The sounds of protest are familiar to Oxford students; blessed indeed are those who have never woken to the sounds of animal-rights activists making their clamorously anarchic way through town. Yet few of us take the chance to kick up a fuss ourselves. To pick one recent example, the so-called ‘Siege in Bonn Square’ was notable for inspiring almost nobody – for more than a week, Oxford failed to mobilise its forces in support of the trees. The spirit of ’68 barely limps on in 2008.I would argue that this is no bad thing. To attach oneself noisily to every cause in town is simply to devalue the currency of protest. As all political scientists know, direct action is usually indicative more of a lack of political clout than of an abundance of passion or support. Why it should also be an exercise in asceticism is beyond me.A relief then, that just as much could be accomplished through eating a hamburger or, dare I say it, drinking a rum and Coke. Bizarrely, those who wish to be politically effective often choose to do so in the isolation offered by an unfamiliar crowd – it’s easy to pour scorn on discussion groups, but, for Oxford students, it seems counter-intuitive to enter the fray without a really good idea why one is doing so.None of this means that there aren’t worthy campaigns out there, nor indeed that taking direct action is always a fruitless task. The seemingly innocuous ‘Oxford Interview Office’ recently opened, in interestingly close proximity to the McDonald’s on Botley Road. The establishment of such interrogation centres, intended to vet people before issuing their first passport or – more insidiously – placing them on the National Identity Register, is certainly something to worry any liberty-loving British subject. Although Oxford students will quickly apprehend both the danger and the indignity involved in being required to go through an interview process in order initially to leave the country, and later simply for existing, it seems unlikely that the clandestine encroachment of Big Brother will motivate many to march through the streets. Far better to attend the amusingly monikered ‘BBQ for the Grilling Centre’ arranged by Oxford No2ID this Sunday. Students needn’t feel guilty if they prefer their activism to involve discussion, fun, or free food. If liberty can’t taste sweet, what on earth is the point? Ronald Collinson is Treasurer of Oxford Students for Liberty, whose Rum and Rights events run at 8pm on Mondays of even-numbered weeks this term. A group for the BBQ will meet outside the Saïd Business School at 12.15p.m. Contact 07753463973.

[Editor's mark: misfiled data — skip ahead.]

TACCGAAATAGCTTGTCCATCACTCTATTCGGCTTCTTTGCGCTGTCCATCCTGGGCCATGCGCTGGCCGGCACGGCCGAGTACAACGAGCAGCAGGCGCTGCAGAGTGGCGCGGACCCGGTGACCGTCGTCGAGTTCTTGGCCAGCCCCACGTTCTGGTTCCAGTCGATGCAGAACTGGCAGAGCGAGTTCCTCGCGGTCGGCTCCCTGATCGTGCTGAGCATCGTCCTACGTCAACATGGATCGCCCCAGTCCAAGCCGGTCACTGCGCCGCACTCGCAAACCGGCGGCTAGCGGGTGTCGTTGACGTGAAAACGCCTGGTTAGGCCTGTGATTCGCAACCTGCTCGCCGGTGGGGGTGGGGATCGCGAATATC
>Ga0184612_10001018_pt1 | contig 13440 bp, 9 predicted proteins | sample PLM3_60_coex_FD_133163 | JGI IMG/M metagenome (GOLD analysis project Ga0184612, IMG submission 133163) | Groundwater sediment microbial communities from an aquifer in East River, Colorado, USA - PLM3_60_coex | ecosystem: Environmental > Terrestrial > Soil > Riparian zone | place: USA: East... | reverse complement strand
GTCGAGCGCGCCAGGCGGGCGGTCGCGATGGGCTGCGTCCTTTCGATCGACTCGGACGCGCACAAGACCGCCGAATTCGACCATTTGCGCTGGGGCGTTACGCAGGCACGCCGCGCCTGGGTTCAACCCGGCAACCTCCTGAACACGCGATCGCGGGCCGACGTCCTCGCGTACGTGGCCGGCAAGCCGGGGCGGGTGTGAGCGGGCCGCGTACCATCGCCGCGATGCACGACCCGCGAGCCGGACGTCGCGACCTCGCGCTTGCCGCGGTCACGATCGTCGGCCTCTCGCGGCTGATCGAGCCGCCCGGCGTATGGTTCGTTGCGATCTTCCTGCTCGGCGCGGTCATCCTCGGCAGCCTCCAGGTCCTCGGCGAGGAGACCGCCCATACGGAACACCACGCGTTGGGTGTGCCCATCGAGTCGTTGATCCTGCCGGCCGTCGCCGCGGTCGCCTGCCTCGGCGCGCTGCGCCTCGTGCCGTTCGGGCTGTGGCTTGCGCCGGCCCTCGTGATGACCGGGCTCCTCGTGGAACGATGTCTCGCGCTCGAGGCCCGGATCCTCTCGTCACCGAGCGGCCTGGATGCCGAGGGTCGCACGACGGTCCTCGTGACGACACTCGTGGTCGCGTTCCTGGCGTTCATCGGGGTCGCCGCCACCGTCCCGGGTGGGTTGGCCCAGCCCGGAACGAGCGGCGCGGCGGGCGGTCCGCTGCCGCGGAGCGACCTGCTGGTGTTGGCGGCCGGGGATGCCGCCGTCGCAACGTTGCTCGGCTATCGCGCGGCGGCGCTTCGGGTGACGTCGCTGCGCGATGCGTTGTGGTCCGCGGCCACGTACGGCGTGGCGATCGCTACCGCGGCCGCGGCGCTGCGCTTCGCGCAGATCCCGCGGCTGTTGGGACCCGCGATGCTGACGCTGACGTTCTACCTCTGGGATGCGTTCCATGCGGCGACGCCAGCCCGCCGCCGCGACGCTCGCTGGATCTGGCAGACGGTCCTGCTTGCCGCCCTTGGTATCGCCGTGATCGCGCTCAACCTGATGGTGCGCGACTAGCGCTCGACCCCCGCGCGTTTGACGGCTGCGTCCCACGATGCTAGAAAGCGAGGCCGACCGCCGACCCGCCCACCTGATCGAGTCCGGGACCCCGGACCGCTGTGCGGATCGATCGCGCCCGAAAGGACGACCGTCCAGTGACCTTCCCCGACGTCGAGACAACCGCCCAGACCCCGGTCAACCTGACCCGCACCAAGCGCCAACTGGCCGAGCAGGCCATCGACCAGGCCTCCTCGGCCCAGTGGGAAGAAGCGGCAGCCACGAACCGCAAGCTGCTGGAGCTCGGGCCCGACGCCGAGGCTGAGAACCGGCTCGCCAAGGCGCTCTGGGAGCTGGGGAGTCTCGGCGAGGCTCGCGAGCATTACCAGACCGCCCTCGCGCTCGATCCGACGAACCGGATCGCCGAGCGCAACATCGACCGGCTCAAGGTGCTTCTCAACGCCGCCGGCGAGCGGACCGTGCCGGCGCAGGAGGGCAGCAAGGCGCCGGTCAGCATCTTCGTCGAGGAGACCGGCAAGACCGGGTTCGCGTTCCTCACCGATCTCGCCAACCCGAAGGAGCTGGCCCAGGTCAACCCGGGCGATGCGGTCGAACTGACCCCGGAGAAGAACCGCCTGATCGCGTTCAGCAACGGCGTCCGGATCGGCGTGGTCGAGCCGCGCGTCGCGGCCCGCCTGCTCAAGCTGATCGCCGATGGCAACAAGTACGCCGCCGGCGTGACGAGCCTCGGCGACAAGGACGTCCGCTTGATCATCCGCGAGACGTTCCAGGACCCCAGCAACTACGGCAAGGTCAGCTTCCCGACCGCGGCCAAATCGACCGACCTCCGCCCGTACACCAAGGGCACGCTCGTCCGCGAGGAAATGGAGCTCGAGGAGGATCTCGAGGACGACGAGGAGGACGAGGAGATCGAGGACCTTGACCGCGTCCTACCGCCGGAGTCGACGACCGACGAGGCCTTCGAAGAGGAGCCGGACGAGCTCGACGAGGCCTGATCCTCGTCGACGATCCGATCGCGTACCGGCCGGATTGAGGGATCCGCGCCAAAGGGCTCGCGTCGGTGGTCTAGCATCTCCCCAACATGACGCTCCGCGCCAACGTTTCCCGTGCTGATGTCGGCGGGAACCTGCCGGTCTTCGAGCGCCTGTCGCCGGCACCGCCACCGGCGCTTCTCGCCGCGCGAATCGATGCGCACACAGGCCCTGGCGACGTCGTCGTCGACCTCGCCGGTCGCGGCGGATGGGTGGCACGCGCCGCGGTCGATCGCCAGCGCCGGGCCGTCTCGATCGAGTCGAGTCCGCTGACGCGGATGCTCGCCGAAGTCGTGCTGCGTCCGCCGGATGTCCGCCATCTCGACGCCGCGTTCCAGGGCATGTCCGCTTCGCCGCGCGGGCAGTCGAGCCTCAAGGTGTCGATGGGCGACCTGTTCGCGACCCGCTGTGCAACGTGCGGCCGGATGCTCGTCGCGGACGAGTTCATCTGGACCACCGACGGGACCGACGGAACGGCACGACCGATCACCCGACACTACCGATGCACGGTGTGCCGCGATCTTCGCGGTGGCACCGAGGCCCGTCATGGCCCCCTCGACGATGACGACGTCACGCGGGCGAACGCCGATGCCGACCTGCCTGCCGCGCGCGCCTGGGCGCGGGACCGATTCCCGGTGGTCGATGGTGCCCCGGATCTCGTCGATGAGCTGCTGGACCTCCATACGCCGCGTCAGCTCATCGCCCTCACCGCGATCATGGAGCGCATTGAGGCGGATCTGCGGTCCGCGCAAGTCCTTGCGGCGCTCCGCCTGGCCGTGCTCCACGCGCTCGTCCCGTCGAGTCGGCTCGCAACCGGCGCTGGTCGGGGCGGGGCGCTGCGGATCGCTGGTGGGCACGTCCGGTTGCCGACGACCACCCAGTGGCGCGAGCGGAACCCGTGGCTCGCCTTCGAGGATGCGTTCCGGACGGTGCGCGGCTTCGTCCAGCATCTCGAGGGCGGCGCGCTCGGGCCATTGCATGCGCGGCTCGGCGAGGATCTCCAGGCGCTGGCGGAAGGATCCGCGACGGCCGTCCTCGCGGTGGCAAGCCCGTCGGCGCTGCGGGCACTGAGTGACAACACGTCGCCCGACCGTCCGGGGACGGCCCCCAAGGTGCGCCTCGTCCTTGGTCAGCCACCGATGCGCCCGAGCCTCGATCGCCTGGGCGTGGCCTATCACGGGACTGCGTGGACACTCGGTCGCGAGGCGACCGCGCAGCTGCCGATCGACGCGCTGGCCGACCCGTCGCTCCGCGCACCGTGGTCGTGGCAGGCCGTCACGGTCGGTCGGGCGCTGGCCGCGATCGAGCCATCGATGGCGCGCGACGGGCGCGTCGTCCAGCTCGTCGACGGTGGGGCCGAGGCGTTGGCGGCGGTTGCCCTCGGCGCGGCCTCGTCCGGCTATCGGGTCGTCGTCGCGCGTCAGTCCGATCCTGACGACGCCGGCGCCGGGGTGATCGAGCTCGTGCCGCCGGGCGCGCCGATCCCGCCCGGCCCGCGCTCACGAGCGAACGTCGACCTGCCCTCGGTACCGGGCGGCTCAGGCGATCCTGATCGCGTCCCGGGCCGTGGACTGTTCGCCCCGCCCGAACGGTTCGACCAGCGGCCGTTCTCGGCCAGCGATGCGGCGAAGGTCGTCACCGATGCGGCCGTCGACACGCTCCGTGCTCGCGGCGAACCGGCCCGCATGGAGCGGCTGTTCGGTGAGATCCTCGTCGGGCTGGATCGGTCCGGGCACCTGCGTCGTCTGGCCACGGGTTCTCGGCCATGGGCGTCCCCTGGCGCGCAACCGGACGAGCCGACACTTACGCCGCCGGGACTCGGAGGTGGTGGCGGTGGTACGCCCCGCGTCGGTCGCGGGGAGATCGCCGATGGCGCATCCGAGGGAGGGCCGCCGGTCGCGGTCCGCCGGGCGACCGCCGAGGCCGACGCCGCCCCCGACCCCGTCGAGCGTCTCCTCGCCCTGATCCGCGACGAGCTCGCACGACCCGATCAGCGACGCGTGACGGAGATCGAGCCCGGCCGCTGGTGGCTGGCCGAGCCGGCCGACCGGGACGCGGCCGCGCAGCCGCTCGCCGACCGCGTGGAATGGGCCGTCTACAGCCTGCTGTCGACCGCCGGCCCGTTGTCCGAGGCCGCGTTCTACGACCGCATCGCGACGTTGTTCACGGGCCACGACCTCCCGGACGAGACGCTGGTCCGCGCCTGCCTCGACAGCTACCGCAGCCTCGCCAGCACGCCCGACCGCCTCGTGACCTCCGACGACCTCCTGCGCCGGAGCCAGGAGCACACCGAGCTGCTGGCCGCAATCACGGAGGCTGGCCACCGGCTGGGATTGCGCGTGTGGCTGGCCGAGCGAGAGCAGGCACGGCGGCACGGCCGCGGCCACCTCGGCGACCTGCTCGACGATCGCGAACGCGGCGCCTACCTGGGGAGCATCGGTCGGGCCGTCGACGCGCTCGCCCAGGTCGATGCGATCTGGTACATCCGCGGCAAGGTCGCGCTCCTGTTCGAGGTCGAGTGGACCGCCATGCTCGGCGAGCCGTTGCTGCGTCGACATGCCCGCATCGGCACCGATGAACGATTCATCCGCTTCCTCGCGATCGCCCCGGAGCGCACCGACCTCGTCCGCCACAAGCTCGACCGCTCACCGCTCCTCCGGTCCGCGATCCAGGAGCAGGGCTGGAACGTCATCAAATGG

Lantmännen Unibake has launched a grill-marked large panini, which will feature alongside the other products in its Panefresco range.With the bar marks already applied at the bakery, the new panini gives that just-grilled look however it’s prepared, whether by oven or contact grill. It comes pre-sliced with a hinge-cut, ready for filling. It simply needs defrosting, and filling before being heated through.